Goslar was established mainly as a mining town, being just in the shadow of the Rammelsberg Mountain. Silver was discovered there in the 10th century, and the town immediately prospered from this - becoming known as "the treasure chest of the Holy Roman Empire". The town soon became a favourite summer residence of the German Emperors. In the later Middle Ages both lead and zinc were discovered in the vicinity. With this further boost to the local economy, Goslar was soon ranked as one of the most prosperous communities in Europe.
Two large fires swept through Goslar in 1800, destroying a large
number of buildings there. But in spite of this, and the bombing of
the Harz area in the Second World War, much of the town's historic
architecture remains intact. In fact, Goslar is home to almost 1500
buildings dating from the 15th to the 19th centuries - 168 of which
are from before 1550. Today the entire town now enjoys the status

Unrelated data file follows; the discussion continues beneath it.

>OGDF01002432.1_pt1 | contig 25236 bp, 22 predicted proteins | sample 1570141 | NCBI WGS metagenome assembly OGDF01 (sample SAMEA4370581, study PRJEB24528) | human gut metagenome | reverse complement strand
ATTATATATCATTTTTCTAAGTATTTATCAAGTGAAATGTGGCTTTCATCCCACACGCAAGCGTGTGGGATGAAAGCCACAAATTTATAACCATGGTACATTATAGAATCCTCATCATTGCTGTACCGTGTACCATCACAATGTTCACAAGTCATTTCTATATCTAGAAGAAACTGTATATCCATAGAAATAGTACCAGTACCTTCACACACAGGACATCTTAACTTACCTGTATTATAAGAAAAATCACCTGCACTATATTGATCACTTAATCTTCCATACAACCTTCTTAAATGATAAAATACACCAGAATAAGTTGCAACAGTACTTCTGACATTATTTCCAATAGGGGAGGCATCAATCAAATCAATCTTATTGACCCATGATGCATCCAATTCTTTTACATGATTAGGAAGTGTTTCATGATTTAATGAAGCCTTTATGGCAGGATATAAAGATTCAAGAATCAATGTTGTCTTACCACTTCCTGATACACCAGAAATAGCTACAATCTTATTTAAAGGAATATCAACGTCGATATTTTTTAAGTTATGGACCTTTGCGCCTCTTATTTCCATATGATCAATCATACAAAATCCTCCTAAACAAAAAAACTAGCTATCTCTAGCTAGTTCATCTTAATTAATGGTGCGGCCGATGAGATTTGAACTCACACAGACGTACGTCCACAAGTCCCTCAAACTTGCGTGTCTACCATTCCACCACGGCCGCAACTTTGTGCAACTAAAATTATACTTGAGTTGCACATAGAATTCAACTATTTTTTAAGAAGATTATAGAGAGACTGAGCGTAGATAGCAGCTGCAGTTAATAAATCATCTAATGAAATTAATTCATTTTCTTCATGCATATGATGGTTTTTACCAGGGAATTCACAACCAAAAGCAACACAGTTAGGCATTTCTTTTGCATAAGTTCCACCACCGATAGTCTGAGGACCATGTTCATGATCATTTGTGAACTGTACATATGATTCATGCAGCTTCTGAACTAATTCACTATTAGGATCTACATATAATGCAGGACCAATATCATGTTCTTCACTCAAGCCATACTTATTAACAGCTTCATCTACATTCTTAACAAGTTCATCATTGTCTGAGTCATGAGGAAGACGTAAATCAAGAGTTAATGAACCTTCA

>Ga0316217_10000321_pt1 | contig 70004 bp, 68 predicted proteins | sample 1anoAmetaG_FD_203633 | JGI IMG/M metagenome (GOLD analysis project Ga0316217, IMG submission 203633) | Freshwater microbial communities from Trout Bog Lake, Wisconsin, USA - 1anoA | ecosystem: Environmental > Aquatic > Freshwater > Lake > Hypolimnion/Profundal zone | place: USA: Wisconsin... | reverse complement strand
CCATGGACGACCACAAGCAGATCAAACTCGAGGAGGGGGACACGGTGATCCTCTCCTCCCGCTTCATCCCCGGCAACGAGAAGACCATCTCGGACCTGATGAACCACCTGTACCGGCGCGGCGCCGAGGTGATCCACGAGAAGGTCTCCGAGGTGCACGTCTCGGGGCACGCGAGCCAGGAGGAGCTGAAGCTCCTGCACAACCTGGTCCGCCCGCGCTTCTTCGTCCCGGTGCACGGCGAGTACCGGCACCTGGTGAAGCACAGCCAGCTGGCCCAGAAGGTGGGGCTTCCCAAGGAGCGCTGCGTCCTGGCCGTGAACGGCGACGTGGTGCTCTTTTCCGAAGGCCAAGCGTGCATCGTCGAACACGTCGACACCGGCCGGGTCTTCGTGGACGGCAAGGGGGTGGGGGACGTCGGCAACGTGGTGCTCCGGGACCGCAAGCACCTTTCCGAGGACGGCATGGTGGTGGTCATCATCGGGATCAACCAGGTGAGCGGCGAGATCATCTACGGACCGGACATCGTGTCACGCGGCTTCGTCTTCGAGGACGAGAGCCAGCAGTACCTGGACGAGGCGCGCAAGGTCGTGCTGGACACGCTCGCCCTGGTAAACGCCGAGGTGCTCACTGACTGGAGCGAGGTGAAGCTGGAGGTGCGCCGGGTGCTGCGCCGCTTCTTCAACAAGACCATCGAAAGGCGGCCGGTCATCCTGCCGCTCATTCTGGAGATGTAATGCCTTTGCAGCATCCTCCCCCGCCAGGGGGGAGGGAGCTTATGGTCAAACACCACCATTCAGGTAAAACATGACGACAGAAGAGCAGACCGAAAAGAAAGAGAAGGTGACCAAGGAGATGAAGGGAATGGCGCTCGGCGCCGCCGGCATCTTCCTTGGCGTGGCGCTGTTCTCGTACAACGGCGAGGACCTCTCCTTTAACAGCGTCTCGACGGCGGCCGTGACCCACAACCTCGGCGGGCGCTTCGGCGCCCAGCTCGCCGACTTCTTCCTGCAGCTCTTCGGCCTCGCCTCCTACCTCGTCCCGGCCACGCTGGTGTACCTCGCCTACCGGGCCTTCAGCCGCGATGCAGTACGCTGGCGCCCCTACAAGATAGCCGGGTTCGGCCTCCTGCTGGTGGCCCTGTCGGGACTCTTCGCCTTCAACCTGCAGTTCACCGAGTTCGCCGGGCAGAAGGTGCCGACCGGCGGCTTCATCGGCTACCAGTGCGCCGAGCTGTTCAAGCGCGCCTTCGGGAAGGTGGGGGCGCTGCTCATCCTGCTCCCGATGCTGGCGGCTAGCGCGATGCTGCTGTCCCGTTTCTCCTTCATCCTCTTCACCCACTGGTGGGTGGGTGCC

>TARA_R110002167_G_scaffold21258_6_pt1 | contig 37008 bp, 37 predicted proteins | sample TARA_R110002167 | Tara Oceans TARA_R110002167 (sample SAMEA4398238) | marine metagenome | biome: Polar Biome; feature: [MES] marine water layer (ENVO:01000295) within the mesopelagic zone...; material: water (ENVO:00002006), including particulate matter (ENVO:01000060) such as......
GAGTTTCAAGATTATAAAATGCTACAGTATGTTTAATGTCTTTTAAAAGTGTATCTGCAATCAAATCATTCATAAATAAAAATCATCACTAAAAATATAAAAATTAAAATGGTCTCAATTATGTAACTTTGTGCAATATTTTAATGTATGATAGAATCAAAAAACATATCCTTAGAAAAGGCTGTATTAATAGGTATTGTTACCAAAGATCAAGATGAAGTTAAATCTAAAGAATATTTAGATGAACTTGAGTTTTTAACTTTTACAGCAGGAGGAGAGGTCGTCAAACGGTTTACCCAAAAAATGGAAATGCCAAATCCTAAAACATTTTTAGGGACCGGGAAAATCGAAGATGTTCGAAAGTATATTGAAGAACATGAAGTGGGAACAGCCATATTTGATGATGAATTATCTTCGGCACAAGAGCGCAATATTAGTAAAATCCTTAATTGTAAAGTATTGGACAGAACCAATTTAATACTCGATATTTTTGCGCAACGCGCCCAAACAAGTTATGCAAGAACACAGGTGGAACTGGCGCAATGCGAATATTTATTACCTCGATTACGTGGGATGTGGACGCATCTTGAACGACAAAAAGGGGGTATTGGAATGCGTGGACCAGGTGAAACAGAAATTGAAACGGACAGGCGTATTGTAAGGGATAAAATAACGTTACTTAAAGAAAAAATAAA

of a protected monument.
Rammelsberg is a 2086 ft (636m) mountain at the edge of Goslar. The mines there served the town from the 10th century right up until the 1980s, when the mine was finally exhausted. The site was quickly awarded UNESCO World Heritage status, and there is now a museum detailing the history of the mine, and some of the industrial equipment used in it.
The Kaiserpfalz was built by the German Emperor Henry II at the beginning of the 11th century, after silver had been discovered in the mine nearby. The grand structure was designed as a summer residence, and was used as such for many years, though it was almost destroyed by the fires of 1800. However, it was restored by Kaiser Wilhelm I in 1868, and it is now the largest Romanesque palace to have survived anywhere in Europe. Now the palace is open daily, and the stunning interior is a joy to discover.